Aside from this, my recommendation is once again to treat it conservatively. 

If you want to read more about the specifics of a herniated disc you can read this article on the topic. 

What is a disc bulge? Is it the same as a disc herniation?

A disc bulge is a lesser version of a disc herniation. With a disc bulge, there is no escape of the inner disc material out of the outer section of the disc (annulus fibrosis). 

An important point to keep in mind about disc bulges is that many if not most people have them and don’t even know it. 

Put in other words, they are asymptomatic, and having them does not put you at a higher risk of developing pain. 

How does it happen?

A disc herniation can happen from a whole slew of different things. It can happen during deadlifting, that’s true, however, it can also happen from picking up a sock from the ground. It can also happen from bending backward, rotating from side to side, or any other combination of movements. 

There is not a one size fits all for this in any case. 

In fact, it’s very common for herniations to just kind of happen over time with no specific event. 

Does that surprise you?

Is it possible to prevent it from happening?

It’s my perspective that the best way to prevent negative events from happening that we should be armed with accurate information.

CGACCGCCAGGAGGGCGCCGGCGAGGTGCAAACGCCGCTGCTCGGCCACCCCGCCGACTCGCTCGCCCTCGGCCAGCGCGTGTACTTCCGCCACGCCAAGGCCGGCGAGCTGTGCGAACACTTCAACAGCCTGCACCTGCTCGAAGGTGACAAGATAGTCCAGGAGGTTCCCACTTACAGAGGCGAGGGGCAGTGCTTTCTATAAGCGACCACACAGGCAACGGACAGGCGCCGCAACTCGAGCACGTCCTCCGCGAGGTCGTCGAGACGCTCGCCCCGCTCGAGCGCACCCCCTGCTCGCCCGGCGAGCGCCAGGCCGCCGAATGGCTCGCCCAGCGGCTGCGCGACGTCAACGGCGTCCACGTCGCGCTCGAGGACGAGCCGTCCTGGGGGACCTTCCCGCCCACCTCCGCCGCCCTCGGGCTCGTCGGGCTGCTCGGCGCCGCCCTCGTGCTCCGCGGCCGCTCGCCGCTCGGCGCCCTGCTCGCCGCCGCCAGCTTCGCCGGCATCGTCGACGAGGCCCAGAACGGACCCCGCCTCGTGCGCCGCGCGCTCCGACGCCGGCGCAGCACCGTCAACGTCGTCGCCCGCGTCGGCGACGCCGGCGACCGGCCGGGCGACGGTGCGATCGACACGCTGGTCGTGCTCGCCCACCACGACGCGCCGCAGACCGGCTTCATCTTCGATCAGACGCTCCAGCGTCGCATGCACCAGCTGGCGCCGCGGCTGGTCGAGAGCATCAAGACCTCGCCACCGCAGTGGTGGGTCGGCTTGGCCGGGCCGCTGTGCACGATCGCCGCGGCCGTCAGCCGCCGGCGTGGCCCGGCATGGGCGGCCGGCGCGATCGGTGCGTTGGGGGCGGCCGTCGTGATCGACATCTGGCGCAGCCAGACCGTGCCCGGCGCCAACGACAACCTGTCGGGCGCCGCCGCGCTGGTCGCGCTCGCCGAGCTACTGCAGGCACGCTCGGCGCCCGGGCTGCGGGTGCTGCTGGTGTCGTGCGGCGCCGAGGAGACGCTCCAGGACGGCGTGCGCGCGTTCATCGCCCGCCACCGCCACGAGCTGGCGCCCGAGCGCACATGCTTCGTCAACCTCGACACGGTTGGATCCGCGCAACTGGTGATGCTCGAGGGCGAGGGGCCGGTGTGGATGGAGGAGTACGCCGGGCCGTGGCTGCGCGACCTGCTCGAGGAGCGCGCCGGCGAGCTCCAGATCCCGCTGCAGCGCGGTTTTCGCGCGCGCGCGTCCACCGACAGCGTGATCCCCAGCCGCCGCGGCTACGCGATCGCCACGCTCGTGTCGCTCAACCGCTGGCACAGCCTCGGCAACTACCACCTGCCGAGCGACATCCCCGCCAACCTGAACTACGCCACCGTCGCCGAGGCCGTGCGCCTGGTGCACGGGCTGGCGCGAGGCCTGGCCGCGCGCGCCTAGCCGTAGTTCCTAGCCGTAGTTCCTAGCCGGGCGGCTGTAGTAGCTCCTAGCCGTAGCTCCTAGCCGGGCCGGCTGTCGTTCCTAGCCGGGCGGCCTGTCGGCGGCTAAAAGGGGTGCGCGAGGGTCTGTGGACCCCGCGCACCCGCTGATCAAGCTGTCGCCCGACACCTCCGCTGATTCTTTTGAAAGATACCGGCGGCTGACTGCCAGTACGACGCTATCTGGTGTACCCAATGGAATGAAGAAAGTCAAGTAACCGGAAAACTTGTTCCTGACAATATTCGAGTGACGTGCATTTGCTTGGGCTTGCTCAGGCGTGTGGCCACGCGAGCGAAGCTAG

This is the best way to prevent it from happening.

If you know that disc herniations can heal, you know that herniations and bulges don’t always cause symptoms, and you know that deadlifting does not increase your risk of herniations, then you will likely be much more mentally at ease if it does happen. 

Additionally, if you aren’t worried about it happening, there is likely a smaller chance that it will happen. 

When we tend to perseverate on things (in my opinion), we tend to make those things a reality. (you can also focus on positive things and it will drive you towards those, more)

If you tell yourself you’re going to injure yourself, there is some negative expectancy bias in there that could bite you. 

The same goes for if you say, I will always be poor, or I will always be bad at X. Those are statements that while they may be true at the moment, don’t need to be true forever.

Humans are malleable and we have the ability to learn and grow and improve. I hope you make that choice to continue to grow and improve!

What type of treatment should I get if I do have lower back pain from a disc herniation?

If you are experiencing lower back pain from a disc herniation and you are also experiencing symptoms down one leg or both legs, don’t panic. 

If you aren’t having progressive neurological deficits such as numbness, weakness, and tingling, it’s unlikely that you’ll need a surgical procedure or something drastic, like that. Instead, it’s my recommendation, in this case, to take a couple of days off of lifting, use ice, heat, and NSAIDs (as directed by your doctor), and then get back to progressive exercise, particularly walking after that. 

The pain can be severe, however, this severe pain generally will subside over time and it’s important to try and stay as active as possible. 

I wouldn’t even suggest avoiding deadlifts as long as they don’t increase your symptoms. If symptoms are the same after deadlifting with no worsening then you can still include these in your workout. 

As I shared earlier, deadlifts are no more the cause of disc herniations than basically anything else, including picking up your socks from the floor. 

Thank you for reading and I hope you have a great day!